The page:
To my darling Frenchman, on his 28th birthday,
As you read this, you are fresh off a fourteen hour flight from Argentina: The tail end of a double business trip that took you far away for the better part of two weeks. But now you are home, perhaps puttering to the coffee machine, or scolding me for not watering the succulents, or racing a line of kisses across my collarbone, razzing “Pepé Le Pew!” into my ear—-or any one of a thousand, small deeds that constitute our life together.
I am grateful for the nearly five years I have known you. I am grateful for what we have together, for what we’ve built, unhurriedly, imperfectly, one day at a time. We’ve fashioned a partnership with firm foundations, you and I, and that simple, essential, stupendous knowledge gives me courage every day, and makes all things seem possible.
I love you so very, very much, sweet chéri. I love you so much, in fact, that I have been lying to you for the better part of five months. Can you forgive me? (Since you are still quibbling about that itty-bitty non-event wherein I told you I was buying two small shelves from Ikea to “organize” our apartment, already filled to the brim with (my) (kitchen) things, but then actually went ahead and bought three, not-exactly-minuscule shelves and then asked you to construct them for me, this remains to be seen.) Read more
Well here’s a bit of news: tomorrow, I board a plane and leave for eight days in sunny Buenos Aires, where The Frenchman is currently business tripping. This voyage popped up somewhat last minute, but as I’ve never been to South America before, and as it’s winter here, and as–who says no to a trip to Argentina?–, it seemed prudent to aprovechar de la situación.
My other exciting semi-announcement is that I’m working toward making Spring Lake Creamery a real live business. I attended a fair this past weekend, and while it was ten degrees below zero thanks to a defunct radiator, the handful of eskimos willing to eat frozen dessert while also frozen themselves seemed to enjoy what they tried. I am continually adding to my list of Winter 2013 flavors. Slowly, I’m working toward making this ambition a reality.
This recipe is a nod to both my upcoming trip, and to my potential ice cream future. Read more
When I was small, my family frequented a restaurant that (now I think upon it) offered a rather old-world array. (An appropriate continuation from last week’s old-world dessert soliloquy.) I distinctly remember Steak Diane–a towering portion of filet mignon bathed in buttery pan gravy I now know was amplified by garlic, shallots, Worcestershire, brandy, and cream. It felt so luxurious, to eat steak so thoroughly sauced. A generous showering of chopped parsley was all that interrupted the dish’s monotonous brown.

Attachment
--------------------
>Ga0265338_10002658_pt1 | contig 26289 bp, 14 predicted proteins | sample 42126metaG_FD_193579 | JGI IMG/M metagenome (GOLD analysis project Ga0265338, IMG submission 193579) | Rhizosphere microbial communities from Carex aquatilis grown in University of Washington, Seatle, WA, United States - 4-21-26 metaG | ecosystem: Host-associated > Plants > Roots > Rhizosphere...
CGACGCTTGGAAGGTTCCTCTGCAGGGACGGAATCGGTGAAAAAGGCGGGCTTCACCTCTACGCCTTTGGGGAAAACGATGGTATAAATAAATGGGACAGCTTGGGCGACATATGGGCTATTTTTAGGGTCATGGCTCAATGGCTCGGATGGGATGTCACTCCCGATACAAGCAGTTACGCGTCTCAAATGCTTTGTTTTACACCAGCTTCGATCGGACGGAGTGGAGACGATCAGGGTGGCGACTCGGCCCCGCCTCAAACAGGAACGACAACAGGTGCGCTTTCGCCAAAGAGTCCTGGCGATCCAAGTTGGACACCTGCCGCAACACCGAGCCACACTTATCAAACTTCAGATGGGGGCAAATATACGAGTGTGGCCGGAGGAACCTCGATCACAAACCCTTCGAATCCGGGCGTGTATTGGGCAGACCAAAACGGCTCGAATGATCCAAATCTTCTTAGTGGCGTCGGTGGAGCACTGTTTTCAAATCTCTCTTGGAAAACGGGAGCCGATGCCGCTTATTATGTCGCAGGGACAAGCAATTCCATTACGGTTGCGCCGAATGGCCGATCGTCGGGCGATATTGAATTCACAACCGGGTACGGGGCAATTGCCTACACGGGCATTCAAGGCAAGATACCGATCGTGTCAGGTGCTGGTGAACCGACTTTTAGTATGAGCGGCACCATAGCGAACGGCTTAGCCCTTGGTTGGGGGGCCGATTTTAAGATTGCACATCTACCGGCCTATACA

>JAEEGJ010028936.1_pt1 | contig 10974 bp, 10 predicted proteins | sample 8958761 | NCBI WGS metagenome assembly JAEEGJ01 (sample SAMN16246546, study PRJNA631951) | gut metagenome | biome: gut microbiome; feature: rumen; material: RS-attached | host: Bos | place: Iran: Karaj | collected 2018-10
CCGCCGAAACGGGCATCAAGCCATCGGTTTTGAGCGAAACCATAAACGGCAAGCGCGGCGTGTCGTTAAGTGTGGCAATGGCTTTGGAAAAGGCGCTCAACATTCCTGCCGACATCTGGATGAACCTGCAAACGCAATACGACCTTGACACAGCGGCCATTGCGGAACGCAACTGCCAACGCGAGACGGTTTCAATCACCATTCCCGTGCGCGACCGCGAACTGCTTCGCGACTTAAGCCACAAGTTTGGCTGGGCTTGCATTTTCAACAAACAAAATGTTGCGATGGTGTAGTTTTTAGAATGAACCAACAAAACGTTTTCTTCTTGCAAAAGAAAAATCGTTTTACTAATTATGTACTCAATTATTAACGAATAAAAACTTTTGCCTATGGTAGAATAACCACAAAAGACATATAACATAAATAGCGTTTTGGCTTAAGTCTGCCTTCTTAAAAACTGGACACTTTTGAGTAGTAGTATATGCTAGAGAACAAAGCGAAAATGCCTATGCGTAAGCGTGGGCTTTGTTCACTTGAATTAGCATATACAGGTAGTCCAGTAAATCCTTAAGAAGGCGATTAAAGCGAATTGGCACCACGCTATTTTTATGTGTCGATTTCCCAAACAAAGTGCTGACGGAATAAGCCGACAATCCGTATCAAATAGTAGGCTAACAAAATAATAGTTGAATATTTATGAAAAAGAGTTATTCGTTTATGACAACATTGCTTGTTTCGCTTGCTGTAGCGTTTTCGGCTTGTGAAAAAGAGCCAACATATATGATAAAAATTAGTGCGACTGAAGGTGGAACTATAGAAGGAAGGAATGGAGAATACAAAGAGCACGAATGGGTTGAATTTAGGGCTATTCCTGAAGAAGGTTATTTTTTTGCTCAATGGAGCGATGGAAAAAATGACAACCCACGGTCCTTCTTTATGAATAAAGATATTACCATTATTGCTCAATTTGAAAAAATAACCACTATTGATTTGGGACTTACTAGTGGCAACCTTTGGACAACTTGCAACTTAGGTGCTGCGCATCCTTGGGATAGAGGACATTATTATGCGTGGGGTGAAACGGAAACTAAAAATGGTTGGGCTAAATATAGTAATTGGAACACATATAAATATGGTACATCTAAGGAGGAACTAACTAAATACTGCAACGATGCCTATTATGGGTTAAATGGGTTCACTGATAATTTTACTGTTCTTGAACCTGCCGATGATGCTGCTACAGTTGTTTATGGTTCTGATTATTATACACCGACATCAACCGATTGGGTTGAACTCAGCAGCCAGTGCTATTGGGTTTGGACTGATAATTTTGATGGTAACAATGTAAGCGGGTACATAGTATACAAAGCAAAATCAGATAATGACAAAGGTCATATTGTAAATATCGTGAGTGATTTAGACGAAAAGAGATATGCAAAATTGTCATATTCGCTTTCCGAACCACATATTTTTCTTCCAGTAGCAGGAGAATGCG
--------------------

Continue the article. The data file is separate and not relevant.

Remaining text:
And then there was dessert. Peach Melba, served in a giant red wine glass. One slick orb of peach, at least two scoops of vanilla ice cream, and many running, garnet rivulets of raspberry coulis. Here is what I remember: swooning over the tart brightness of the raspberry sauce, contrasted by the creamy sweetness of the ice cream. How gorgeous the dessert looked, when the ice cream melted into the raspberry. Read more
I would like to take a minute to talk about the Frenchman’s familial home. Since we just returned from a sojourn there, now seems an appropriate time.
The home is actually three small houses, which form a periphery around a bean-shaped swimming pool and a terrace. The property is bombastic with vines and flowers, their geneses and medicinal qualities neatly labeled on slate squares. A closed well is painted the baby blue of the region. In warm weather, lunch and dinner are verbose, lingering affairs set at the colorfully-laid terrace table, protected from sun and drizzle by a canopy of fanning grape leaves. Read more
Some of you may have noticed a bit of a lapse in recipe posting as of late. This is due to the fact that I am about to graduate from my Master’s program (exciting), and my attentions have been thusly diverted with things like terrifying thesis-readings, employment searches and retrieving my cap and gown (brown velvet trim, really?).
While I don’t have time to blather on as I usually do before a recipe, I wanted to post something regardless. Here are the essentials: Read more
Holy batman, this is delicious ice cream. I mean, seriously, criminally tasty. I am not trying to toot my own horn here, but I really need you to know—this one’s a keeper.
I am the first to admit that my previous ice cream attempts may have left something to be desired. I know that the heavy pounding of cinnamon, star anise and cardamom I gave my chocolate and spice was not, perhaps, the best. It’s all right. And let’s not dwell on my celery endeavor, which while it fulfilled Food52’s contest requirements, has also made it so I cannot stand the taste or smell of celery.
This though, this is a whole different situation. Read more
For my birthday this year, Paul took me to Craft and we did it up: oysters, suckling pig and a big red wine. To end the meal, we ordered a slew of ice creams engineered by Craft’s pastry chef/genius, Jenny McCoy. Her ice cream is like nothing I’ve tried before (and trust me, I have sampled my fair share of ice cream).
She makes a kiwi ice cream that not only tastes exactly of kiwi, but manages to capture the texture and bite of a kiwi too. It’s insane. When I decided to finally dust off the ice cream maker my sisters gifted me a few Christmases ago, I scoured the interwebs for some of her recipes. I found two, and this is what I learned: balanced proportions of cream + sugar + whole milk + egg yolks = deliciousness.
I also consulted David Lebovitz’s The Perfect Scoop, and then I was off to the races. Although my first few attempts were flops (I was determined to use bar chocolate at first.…mistake), I eventually reached something I loved. By the last batch, I achieved my aim: airy, creamy, must-consume-immediately ice cream. Read more